I recently got to write a blog for my sweet community pioneering Denver Gap Year, a program ruthlessly dedicated to see the hearts of 18-22 year olds come alive to Christ. Check it out and follow Denver Gap Year to join in God's awakening of young people!
Adapted from https://www.denvergapyear.com/:
We recently asked our good friend Leah van Someren to write us a blog, she brought us this beautiful written prose. Leah is a lover, poet, and adventurer. She has climbed the corporate ladder, served those in need all over the world, and is now interrupting everyday individual lives with love as a barista. Be sure to check out her blog to stay up to date with all of her happenings.
Do you recall receiving a gift the moment you took your first breath? A precise amount was given - no more, no less - and you’ve been entrusted to spend it however you see fit. It’s investable, has a notable ROI and can be budgeted based on preferences, needs and desires. And the harsh reality is, once spent, you’ll never get it back. In fact, we are each given the same gift but no matter how efficient and effective anyone is, we are all bound to its finite nature. Its effects often go unrecognized until we’re lacking. And if you’re anything like me, you find yourself lacking more often than you’d like to admit.
Have you recalled what the gift is?
It’s time. We are given time.
If time is indeed a currency, the world works ruthlessly to convince you, you are in debt before you even start. From three years old, you were habitually inquired of, “what do you want to be when you grow up?”, as if that’s all you were made for. You take advanced classes and get college credits before finishing high school, teeing you up for an unquestionable transition. Immediately, you leave the comfort of home, pick a major and with your head down, start trekking without really knowing where it is you want to go. It’s as if there is a gigantic clock in the sky and with each tick and every tock, we have this keen sense that time is slipping away, pressuring and manipulating us with the factitious idea that if you’re keeping up, you’re on the ‘right track’. There is certainly a reason it is called the rat race because from childhood, every participant is trained to be concerned with arriving as fast as possible. But what if crossing the imaginary finish-line later than your peers is the least of your problems? Take it from someone who kept up, your biggest concern is getting to a destination you never wanted to go to in the first place.
I took the expected path: I earned A’s in high school, graduated with college credits, picked a major that gave me a vague sense of direction and plowed through four years of undergrad. From there, I accepted the first job offer and spent three years, day in and day out, typing toward a goal I had literally no passion to see come to pass. I stayed ‘on track’ only to come to a screeching halt when confronted with the dead end of my limited dreams.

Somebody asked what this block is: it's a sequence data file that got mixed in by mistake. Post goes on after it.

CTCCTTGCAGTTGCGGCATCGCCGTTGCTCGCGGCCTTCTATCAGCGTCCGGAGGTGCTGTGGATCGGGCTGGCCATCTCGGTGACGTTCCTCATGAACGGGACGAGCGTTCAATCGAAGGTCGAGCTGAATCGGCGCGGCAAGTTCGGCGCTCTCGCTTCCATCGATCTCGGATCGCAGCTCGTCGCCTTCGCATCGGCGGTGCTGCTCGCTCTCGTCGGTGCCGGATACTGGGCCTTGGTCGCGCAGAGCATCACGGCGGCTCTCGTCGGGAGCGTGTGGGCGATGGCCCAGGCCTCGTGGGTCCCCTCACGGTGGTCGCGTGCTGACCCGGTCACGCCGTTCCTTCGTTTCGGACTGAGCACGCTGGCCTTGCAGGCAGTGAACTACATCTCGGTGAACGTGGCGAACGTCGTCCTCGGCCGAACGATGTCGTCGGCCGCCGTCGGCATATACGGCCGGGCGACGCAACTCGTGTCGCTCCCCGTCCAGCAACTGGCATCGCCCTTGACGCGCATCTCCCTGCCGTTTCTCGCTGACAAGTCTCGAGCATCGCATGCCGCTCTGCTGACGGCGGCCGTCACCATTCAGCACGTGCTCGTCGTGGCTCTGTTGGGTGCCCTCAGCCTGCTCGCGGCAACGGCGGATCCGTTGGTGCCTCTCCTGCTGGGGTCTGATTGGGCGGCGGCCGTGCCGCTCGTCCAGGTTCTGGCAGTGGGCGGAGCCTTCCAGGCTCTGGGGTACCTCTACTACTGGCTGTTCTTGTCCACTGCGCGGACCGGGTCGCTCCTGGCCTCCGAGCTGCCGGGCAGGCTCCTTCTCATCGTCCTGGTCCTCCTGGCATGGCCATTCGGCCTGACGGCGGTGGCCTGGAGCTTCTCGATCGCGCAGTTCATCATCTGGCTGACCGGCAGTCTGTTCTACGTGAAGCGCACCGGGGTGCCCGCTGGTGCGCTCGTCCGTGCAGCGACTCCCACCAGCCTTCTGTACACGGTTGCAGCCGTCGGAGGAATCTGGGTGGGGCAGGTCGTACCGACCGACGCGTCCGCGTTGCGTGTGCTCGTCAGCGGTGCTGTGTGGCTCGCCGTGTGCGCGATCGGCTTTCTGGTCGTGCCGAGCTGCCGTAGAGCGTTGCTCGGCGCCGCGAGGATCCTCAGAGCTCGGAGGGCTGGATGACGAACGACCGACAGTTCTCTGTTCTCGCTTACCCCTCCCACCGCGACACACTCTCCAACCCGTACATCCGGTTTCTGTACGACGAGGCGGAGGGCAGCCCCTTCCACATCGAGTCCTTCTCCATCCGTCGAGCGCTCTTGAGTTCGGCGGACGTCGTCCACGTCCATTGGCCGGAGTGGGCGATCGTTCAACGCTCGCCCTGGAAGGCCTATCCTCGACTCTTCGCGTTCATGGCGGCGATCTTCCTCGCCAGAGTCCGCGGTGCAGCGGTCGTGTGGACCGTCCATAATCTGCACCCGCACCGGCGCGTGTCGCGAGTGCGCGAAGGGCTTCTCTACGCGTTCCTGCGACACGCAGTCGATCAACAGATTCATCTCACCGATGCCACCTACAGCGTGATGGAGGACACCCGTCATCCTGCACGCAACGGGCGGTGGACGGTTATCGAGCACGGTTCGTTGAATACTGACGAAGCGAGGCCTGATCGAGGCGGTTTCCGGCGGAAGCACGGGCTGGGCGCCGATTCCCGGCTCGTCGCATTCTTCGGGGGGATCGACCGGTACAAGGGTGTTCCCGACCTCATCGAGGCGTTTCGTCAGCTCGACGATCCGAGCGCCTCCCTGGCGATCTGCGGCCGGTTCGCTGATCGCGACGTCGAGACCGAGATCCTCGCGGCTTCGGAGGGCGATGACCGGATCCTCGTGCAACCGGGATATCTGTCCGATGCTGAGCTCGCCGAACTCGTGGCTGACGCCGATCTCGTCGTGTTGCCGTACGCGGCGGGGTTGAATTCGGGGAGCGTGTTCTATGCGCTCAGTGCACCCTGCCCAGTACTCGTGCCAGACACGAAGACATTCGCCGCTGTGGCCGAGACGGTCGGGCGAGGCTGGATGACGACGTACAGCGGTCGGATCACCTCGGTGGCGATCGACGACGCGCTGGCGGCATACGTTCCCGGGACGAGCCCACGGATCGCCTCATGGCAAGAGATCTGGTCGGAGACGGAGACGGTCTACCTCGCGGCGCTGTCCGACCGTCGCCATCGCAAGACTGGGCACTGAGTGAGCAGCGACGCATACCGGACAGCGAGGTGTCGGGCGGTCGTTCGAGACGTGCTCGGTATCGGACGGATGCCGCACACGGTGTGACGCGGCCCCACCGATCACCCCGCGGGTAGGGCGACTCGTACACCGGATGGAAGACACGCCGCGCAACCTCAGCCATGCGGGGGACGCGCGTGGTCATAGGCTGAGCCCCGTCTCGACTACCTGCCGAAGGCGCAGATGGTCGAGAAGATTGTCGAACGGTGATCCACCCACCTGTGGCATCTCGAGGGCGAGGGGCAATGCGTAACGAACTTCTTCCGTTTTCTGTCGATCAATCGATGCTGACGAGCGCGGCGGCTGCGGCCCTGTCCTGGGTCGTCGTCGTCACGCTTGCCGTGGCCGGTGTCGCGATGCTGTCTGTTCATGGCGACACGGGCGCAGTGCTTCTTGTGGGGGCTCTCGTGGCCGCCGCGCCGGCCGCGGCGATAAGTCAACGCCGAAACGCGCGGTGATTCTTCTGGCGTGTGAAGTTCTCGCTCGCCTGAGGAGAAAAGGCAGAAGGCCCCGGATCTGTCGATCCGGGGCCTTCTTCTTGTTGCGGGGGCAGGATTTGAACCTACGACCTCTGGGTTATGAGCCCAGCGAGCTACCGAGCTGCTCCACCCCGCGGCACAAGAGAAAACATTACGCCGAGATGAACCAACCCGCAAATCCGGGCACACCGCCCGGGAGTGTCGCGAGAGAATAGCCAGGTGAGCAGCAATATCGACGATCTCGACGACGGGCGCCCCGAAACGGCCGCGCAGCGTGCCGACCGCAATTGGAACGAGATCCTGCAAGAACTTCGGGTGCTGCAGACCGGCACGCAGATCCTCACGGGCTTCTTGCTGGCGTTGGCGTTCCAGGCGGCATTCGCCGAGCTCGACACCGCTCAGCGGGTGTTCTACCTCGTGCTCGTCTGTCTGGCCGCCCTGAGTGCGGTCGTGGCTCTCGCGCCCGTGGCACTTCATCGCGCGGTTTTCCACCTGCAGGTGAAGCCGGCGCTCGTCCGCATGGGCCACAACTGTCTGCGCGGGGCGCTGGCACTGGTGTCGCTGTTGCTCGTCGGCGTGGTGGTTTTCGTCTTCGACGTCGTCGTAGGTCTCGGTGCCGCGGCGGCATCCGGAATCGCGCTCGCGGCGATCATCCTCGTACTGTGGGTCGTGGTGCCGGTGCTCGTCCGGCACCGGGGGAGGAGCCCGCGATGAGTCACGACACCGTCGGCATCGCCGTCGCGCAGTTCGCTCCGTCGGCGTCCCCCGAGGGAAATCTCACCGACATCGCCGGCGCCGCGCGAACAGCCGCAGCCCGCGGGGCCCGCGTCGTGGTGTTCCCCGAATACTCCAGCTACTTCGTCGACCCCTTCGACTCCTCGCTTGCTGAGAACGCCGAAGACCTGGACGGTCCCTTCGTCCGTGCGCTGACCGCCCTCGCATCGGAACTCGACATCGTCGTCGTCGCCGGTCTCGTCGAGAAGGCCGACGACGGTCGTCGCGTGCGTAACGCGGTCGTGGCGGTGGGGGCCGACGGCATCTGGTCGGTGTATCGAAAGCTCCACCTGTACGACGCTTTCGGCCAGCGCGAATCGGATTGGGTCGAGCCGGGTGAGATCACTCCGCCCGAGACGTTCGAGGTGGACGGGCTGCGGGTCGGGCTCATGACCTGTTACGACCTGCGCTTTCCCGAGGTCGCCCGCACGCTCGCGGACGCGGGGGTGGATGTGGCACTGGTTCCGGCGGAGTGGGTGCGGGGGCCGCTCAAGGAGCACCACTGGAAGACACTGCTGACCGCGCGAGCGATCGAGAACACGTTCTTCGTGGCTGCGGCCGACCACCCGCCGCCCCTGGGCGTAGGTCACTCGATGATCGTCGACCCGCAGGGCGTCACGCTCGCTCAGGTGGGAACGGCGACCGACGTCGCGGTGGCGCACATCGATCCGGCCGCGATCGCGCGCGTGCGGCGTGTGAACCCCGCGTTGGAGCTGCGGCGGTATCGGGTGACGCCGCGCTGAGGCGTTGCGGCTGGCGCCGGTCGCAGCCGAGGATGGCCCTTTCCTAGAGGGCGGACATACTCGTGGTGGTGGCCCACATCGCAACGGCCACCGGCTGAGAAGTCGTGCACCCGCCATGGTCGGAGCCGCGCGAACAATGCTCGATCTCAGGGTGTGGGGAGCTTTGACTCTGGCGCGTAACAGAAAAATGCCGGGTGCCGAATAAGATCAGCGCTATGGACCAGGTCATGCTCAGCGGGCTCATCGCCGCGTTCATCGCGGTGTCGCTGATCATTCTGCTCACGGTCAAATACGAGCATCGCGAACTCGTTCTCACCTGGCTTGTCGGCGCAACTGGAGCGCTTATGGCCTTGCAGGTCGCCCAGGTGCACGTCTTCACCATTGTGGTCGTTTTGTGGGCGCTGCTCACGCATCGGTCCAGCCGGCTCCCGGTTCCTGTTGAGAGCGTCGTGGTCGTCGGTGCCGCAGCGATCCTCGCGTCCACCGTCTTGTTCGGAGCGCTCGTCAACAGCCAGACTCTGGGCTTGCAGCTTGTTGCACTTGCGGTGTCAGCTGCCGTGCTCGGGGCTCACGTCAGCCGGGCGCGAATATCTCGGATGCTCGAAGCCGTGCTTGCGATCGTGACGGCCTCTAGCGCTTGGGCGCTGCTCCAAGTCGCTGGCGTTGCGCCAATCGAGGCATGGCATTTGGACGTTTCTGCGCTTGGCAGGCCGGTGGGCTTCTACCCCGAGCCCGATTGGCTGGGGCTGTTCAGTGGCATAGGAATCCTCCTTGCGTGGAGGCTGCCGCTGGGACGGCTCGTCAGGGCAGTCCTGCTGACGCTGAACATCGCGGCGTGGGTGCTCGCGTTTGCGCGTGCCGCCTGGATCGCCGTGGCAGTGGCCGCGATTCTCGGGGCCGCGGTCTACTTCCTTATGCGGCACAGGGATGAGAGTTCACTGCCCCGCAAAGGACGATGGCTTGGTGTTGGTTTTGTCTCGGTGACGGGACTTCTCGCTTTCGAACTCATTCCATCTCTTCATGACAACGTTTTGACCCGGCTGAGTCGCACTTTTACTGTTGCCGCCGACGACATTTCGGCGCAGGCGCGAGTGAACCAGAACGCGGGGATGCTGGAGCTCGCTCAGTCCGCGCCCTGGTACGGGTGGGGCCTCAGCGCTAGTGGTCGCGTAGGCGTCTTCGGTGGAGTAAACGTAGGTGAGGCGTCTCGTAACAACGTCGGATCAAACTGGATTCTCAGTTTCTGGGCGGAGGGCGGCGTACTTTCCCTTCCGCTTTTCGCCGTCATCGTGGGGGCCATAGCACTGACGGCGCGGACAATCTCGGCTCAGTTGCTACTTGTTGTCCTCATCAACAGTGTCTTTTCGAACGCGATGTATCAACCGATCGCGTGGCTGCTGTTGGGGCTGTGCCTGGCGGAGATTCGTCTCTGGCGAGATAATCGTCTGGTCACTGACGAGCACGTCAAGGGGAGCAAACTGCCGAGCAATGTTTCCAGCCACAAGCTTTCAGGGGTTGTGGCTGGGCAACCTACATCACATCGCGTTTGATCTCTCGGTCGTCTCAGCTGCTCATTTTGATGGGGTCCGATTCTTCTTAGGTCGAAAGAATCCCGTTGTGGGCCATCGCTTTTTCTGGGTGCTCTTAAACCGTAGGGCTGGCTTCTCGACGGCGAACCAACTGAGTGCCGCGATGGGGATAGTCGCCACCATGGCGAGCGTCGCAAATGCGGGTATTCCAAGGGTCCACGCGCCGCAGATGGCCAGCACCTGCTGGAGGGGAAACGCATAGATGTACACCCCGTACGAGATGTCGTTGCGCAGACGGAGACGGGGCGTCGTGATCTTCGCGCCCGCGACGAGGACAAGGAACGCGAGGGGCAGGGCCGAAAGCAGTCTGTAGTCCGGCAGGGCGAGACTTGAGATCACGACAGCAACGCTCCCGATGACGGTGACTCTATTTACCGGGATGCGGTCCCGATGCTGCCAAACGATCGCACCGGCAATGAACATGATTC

It was there, sitting in an office chair at the dead end, I realized why my dreams were limited: I didn’t know God and I didn’t know myself. So, I did what the world would call reckless and irresponsible. I quit my career and took my own ‘gap year’ of sorts. By doing so, I discovered the flip side (praise God there is always a flip side)! What if not getting there - wherever everyone else is going as fast as they can - is the biggest gift you could give your future self? Your future vocation? Your future family? Your future world?
A gap year is a pivot point. A momentary pause from one transition to the next, in which you’re given the opportunity to mindfully listen and explore. And with ears and heart open, you may then set an intention for your life that, though potentially opposite of every voice you’ve ever heard, is more than you’d ever hoped for in the first place.
Think about that for a minute. Invest a couple pennies of your time and investigate yourself in this very moment.
Do you want to spend your gift of time by shuffling down a path without a clear sense of calling or passion? Are you keeping up for fear of falling behind? One of the largest fears we are met with, by students and parents alike, is if one takes a detour in the common course of high school to college, they’ll never get ‘back on track’. And we’re here to tell you…you may be right. You may never get back on the track you thought you’d be on but we guarantee you’ll be on a track that is better than any you could have ever dreamed.
Surrender your concern of running out of time or falling behind and invest in discovering yourself, God and the world around you. By doing so, you’re promised to make the greater impact you deeply desire - what you were made for. That is truly using the gift of time.